So, the centerpiece of the party is obviously your dining table setup. Even if you don’t have a formal dining room, see if you can move some furniture around and set up a folding table or two to serve as your big banquet table, so you can put together a really gorgeous tablescape that gives the feeling of a first class dining experience. Dig up your candlesticks, and charger plates, and fabric napkins. Make each place setting look like those diagrams of formal tables that explain where to put your multiple glasses and silverware. Put everything you have on that table! Then dim the lights and light those candles. Turn on some soft classical music for that old-fashioned feel.


And let me just tell you about the most fun part of the Titanic dinner party we once gave at the Storyteller’s Cottage. We were lucky enough to know a fantastic couple (Marcie & Gordon Swift) who played the harp and the fiddle, and they came and sat very seriously in the front hall and played live while they were wearing their life jackets! It made every single guest burst out laughing when they saw them.


So one more point about building your world. You can create a wide range of printables with just a computer and a free graphic design program like PicMonkey or Canva. You can make invitations that look like boarding passes and placecards that look like ID cards for the actual guests on the ship, and of course you can make a beautiful formal menu - just give yourself enough time to create and print and cut everything out well before the party.






FOOD/DRINK


Because there were three different “classes” of passengers on the Titanic, there were actually three different menus served on that last night. The first class passengers enjoyed an elaborate 10-course meal in the French style that included filet mignon, roast duckling, pate, oysters and four kinds of desserts. The second class passengers ate less but still quite a bit -- four kinds of meat and fish, plus appetizers, four side dishes, 3 desserts plus fruit and cheese …


... while the poor third class passengers literally ate gruel, biscuits and cheese that night (they did have a nicer luncheon, but their last meal was actually gruel).


So there’s a lot of source material to choose from when you build your own menu. Your creativity comes in as you decide how precisely you’d like to follow those original menus.















There’s a fantastic book by Veronica Hinke called “Last Night on the Titanic” that includes actual recipes that you can follow to recreate some of the fancier menu items like Oysters a` la Russe and Chicken and Wild Mushroom Vol-au-Vents if you’re up for a culinary challenge.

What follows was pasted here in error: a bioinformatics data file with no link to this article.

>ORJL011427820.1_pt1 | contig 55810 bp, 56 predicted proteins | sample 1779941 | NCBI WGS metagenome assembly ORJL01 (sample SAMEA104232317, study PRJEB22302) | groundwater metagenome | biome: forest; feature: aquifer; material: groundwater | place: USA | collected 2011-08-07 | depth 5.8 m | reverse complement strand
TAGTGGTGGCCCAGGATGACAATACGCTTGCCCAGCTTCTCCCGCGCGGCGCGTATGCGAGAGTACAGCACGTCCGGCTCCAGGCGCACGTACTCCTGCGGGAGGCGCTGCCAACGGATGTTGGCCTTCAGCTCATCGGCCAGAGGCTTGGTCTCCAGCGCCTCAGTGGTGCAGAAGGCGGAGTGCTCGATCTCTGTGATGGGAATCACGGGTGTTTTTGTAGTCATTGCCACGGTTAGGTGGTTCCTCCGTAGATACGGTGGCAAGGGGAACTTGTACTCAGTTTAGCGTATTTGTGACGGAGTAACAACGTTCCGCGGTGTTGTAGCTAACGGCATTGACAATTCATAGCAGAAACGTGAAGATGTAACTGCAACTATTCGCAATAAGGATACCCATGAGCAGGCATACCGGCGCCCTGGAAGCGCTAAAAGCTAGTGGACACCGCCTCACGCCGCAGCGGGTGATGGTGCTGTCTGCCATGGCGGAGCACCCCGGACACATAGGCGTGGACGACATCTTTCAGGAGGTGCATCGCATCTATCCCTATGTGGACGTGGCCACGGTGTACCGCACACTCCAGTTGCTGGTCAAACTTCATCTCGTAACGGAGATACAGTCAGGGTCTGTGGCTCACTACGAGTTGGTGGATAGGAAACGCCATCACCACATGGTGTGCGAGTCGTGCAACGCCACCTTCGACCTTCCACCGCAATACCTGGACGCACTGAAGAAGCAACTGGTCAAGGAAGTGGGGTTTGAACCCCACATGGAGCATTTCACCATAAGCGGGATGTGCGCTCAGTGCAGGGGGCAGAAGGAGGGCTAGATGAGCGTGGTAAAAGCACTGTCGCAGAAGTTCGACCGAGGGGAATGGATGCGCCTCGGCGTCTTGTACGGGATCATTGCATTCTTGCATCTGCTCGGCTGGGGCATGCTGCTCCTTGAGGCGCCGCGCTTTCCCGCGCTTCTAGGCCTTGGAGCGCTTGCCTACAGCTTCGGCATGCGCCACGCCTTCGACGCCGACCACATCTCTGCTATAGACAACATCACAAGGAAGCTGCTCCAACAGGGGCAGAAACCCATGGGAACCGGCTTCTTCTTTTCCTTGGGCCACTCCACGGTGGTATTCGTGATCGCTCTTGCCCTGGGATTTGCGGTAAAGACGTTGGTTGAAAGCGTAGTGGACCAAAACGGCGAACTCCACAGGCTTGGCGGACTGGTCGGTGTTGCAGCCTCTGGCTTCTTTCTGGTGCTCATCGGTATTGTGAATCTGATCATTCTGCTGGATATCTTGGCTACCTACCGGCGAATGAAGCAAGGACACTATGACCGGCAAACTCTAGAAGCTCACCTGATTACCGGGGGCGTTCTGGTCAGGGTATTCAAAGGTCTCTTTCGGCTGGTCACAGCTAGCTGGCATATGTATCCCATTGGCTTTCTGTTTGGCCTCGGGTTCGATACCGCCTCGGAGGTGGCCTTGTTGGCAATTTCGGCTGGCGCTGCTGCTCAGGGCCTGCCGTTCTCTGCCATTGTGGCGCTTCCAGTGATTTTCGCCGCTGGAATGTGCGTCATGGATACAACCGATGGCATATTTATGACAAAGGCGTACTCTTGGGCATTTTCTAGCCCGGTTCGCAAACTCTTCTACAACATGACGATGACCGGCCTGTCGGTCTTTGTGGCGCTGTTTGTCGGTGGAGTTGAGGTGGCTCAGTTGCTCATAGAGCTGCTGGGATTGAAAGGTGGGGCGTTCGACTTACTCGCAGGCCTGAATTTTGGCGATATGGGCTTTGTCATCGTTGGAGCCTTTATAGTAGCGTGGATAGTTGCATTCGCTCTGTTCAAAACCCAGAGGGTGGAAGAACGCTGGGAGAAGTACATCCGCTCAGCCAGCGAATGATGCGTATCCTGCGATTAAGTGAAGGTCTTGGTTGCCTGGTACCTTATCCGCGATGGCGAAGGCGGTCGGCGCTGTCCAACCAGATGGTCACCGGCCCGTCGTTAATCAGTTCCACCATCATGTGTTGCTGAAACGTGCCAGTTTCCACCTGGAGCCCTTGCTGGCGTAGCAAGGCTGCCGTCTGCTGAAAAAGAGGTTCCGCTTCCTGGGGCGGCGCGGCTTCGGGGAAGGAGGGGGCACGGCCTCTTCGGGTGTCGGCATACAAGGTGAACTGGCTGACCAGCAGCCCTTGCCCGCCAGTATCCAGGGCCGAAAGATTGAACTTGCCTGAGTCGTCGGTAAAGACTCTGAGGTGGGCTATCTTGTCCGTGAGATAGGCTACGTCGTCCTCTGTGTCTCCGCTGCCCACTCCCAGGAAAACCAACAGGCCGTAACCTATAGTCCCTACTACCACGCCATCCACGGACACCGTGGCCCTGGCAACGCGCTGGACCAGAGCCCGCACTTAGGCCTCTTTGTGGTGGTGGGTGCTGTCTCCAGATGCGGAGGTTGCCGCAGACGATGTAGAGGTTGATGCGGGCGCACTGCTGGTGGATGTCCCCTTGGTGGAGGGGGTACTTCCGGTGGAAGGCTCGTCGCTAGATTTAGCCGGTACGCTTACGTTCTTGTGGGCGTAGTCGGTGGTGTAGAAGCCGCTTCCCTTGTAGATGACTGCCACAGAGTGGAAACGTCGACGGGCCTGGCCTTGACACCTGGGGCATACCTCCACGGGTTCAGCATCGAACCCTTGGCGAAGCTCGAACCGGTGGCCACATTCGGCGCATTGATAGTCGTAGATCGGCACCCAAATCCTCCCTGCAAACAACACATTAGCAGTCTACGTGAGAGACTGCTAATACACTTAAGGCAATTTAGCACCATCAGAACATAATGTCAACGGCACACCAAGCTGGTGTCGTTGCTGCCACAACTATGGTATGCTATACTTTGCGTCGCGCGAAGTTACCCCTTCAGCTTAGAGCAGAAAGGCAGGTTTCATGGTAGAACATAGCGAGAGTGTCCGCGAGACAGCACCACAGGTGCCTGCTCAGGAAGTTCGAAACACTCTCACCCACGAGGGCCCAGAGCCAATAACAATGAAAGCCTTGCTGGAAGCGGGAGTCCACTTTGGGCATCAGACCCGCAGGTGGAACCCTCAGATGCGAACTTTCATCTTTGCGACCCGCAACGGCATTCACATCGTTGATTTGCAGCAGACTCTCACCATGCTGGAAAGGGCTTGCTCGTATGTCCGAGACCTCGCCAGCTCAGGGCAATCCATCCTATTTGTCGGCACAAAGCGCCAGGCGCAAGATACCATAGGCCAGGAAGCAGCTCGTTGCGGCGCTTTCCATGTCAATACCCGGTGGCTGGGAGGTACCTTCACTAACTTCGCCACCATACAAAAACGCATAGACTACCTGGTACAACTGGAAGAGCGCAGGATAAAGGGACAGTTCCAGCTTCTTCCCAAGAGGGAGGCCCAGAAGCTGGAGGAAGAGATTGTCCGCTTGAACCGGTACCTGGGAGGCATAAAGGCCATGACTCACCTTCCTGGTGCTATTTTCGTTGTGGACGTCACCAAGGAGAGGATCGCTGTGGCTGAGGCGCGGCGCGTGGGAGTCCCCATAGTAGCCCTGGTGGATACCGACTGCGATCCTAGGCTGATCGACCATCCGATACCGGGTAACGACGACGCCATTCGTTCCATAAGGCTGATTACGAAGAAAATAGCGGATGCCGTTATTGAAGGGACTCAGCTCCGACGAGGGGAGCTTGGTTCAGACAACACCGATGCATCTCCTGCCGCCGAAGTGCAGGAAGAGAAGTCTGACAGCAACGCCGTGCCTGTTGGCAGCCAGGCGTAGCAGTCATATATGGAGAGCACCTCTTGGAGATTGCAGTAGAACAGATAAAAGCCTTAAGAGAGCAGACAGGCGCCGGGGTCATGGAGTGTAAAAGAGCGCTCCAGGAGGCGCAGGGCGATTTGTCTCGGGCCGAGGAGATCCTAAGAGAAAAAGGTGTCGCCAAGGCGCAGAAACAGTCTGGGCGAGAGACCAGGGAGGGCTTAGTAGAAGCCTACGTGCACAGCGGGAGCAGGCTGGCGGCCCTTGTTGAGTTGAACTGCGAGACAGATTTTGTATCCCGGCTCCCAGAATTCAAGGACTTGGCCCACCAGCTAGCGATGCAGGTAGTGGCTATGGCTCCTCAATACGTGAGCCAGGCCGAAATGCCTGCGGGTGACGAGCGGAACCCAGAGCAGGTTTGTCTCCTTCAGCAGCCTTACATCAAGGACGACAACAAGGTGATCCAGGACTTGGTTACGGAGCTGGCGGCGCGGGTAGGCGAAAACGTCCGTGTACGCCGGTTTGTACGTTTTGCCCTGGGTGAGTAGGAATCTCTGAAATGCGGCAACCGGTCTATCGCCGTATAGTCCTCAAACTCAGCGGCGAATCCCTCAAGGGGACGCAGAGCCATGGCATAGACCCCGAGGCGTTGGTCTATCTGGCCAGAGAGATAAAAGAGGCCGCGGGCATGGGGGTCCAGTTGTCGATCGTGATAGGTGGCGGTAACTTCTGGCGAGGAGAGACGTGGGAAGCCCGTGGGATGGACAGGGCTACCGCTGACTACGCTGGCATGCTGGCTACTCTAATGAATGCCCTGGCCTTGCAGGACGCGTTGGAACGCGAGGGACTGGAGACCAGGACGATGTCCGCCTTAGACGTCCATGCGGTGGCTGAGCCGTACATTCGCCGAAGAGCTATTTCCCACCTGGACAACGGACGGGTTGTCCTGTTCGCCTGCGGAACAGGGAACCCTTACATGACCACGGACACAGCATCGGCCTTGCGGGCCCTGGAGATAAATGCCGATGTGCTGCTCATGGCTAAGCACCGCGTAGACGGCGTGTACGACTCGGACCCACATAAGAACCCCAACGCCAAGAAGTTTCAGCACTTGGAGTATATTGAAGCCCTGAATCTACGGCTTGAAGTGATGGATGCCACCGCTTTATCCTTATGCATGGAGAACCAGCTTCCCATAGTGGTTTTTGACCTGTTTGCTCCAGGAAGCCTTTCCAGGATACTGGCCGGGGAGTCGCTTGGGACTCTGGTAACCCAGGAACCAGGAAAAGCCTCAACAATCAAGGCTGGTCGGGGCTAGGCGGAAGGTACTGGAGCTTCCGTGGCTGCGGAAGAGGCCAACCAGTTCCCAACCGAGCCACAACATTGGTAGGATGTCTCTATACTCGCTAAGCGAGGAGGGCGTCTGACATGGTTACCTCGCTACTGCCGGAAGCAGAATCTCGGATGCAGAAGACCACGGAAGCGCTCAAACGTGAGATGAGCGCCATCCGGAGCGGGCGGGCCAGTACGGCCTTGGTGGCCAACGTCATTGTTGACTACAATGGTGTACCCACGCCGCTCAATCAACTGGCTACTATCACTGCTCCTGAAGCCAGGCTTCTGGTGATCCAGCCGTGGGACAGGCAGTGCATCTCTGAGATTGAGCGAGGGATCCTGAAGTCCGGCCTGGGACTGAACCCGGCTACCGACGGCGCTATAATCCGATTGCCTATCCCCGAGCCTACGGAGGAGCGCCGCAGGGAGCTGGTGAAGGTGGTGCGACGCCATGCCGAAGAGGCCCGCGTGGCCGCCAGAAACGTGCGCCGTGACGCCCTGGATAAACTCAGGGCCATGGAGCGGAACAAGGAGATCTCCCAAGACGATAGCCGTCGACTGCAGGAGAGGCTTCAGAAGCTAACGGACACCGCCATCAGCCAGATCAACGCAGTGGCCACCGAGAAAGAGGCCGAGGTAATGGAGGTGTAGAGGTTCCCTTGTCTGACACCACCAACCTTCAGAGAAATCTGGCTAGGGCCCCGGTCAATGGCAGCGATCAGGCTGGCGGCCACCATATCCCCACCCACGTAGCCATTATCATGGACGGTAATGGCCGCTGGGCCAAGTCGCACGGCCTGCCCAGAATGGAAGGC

Or you might prefer to choose one or two items from each course and make them in a more modern way. For example, the first class menu included Salmon with Mousseline Sauce as an hors d'oeuvre. You can whip up a modern salmon spread very quickly by whizzing together some smoked salmon and cream cheese in a food processor and serving it with dill and capers on Melba toast crackers (which happened to be all the rage at the turn of the century).


It’s up to you whether you include elements from all three classes of menus, but don’t skip the actual printed menu to set at each guest’s plate. If you had nothing else at your party but these menus and a life buoy, your guests would still be falling over each other to compliment you on your fantastic worldbuilding skills.













Depending on how much space you have and how your rooms are arranged, you might like to spread out your food into several different rooms so it encourages your guests to move around and mingle.


You could set up champagne glasses or sparkling cider on a tray right near the front door that you can hand to the guests as they arrive (or they can just pick it up, or you could potentially even get a friend to dress up as Titanic serving staff and hand out the glasses). You can then display your hors d'oeuvres in a different room -- ideally one that has space for the guests to stand and chat with each other as the party gets started.










One sort of tongue-in-cheek item you can add here is a big punch bowl with an iceberg floating in it. You can use the corner of a ziplock bag to freeze water or even juice into an iceberg shape. Just suspend the bag over a tall cup (see our video about this), and set a few random items underneath it so it doesn’t turn out completely smooth. Crinkle up the sides, fill it with water and freeze -- and just FYI, this much water takes a very long time to freeze, so do this the day before your party. Then just unmold and float the iceberg in your punch!